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Physicist Has Theory As To Why We Haven't Met Aliens Yet, And It's Pretty Depressing

Physicist Has Theory As To Why We Haven't Met Aliens Yet, And It's Pretty Depressing

With the new Xfinity commercial featuring a reunion with E.T. and Elliott pulling on our nostalgic heartstrings, some people are wondering why we have not had our own extraterrestrial visitor to befriend yet.

Scientists and conspiracy-theorists alike have agreed we are not alone in the vast universe but spouted contrasting reasons as to why intelligent life forms from outer space have not visited earth yet.

One Russian physicist gave a very profound theory.

And it is quite unsettling.

The mystery of "where is everybody?" out in space is known as the Fermi Paradox – the high improbability of meeting extraterrestrial life visiting from other planets among the billions of stars in the milky way.

To put it into perspective, Wait But Why provided an example about the vastness of the universe:

"for every grain of sand on every beach on Earth, there are 10,000 stars out there."

Alexander Berezin from Russia's National Research University of Electronic Technology (MIET) commented on the paradox by offering his "First in, last out" solution.

He hypothesized in his yet to be peer-reviewed pre-print paper on the site, Arxiv:

"No present observations suggest a technologically advanced extraterrestrial intelligence (ETI) has spread through the galaxy."
"However, under commonplace assumptions about galactic civilization formation and expansion, this absence of observation is highly unlikely."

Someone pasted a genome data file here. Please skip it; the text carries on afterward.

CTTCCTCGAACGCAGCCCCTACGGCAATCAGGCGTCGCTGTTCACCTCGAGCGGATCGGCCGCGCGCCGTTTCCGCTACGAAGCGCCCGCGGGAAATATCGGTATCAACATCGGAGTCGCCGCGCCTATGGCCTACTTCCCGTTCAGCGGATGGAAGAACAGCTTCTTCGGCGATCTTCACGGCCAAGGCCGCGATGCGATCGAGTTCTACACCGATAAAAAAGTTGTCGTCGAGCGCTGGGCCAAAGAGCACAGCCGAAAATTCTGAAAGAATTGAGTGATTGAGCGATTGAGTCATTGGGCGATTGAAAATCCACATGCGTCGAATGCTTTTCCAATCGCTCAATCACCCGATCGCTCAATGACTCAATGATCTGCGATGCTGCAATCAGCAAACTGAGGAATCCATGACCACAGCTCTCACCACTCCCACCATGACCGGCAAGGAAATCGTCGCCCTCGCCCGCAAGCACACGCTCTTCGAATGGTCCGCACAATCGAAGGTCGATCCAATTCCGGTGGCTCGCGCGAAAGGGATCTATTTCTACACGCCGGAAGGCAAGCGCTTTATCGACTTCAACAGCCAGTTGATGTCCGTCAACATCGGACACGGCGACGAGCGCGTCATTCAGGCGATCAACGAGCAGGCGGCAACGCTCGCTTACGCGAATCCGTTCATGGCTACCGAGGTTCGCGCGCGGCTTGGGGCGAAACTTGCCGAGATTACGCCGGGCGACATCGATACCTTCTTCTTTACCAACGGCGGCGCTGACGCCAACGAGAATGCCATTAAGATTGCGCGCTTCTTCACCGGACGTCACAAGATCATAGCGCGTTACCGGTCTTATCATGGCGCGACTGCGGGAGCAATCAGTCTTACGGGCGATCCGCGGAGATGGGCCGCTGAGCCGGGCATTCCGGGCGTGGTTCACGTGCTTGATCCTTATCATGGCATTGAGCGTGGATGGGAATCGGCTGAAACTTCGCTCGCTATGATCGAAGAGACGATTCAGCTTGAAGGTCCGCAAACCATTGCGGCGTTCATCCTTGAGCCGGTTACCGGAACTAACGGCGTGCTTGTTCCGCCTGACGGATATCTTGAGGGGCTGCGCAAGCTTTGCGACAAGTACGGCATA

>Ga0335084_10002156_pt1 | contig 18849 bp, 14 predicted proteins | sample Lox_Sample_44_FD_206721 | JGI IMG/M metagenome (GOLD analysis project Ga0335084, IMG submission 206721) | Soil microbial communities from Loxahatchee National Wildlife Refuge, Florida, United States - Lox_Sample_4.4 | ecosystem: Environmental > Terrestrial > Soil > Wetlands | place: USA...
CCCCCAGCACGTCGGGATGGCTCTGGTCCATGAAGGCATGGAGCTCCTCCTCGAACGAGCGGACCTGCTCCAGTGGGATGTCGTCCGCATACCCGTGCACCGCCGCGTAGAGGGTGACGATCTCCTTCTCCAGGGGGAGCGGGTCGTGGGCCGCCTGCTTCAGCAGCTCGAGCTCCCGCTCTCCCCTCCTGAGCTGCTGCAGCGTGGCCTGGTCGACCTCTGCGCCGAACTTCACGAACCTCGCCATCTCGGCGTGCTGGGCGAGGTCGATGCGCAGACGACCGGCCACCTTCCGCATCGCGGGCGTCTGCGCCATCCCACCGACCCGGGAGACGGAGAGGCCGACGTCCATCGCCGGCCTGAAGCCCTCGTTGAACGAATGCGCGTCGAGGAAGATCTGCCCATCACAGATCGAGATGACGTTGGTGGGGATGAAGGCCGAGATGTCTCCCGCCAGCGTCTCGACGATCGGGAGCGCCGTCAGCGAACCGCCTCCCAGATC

"This improbability constitutes the Fermi Paradox. In this paper, I argue that the Paradox has a trivial solution, requiring no controversial assumptions, which is rarely suggested or discussed."
"However, that solution would be hard to accept, as it predicts a future for our own civilization that is even worse than extinction."

He also added that our parameters for determining the existence of alien life forms are limited to how far we have the capability of seeing.

"The only variable we can objectively measure is the probability of life becoming detectable from outer space within a certain range from Earth."

For the purposes of his solution to the Fermi Paradox, Berezin called our perceivable range "Parameter A" and asked:

"What if the first life that reaches interstellar travel capability necessarily eradicates all competition to fuel its own expansion?"

In the scenario below, Berezin implied that we are not the ants, but rather, the "last to leave."

"I am not suggesting that a highly developed civilization would consciously wipe out other lifeforms."
"They simply won't notice, the same way a construction crew demolishes an anthill to build real estate because they lack incentive to protect it."
"Assuming the hypothesis above is correct, what does it mean for our future? The only explanation is the invocation of the anthropic principle. We are the first to arrive at the [interstellar] stage. And, most likely, will be the last to leave."

Or maybe this is why we can't have alien friends.

Using colonialism and capitalism as our historical examples of growth, Berezin said that our push to extend our civilization beyond our planet origin is equal to a dominant force enough to wipe out other civilizations in the universe.

Berezin used A.I.s as another example that could contribute to our unintentional dominance across infinite worlds.

"One rogue AI can potentially populate the entire supercluster with copies of itself, turning every solar system into a supercomputer, and there is no use asking why it would do that."

Most of the alien movies like War of the Worlds and Independence Day vilify the invaders, but Berezin's theory just forced us to flip the mirror on ourselves to reflect our hidden potential for a massive takeover.

But we are not capable of such interstellar annihilation.


The book The Apocalypse of Settler Colonialism: The Roots of Slavery, White Supremacy, and Capitalism in 17th Century North America and the Caribbean is available here.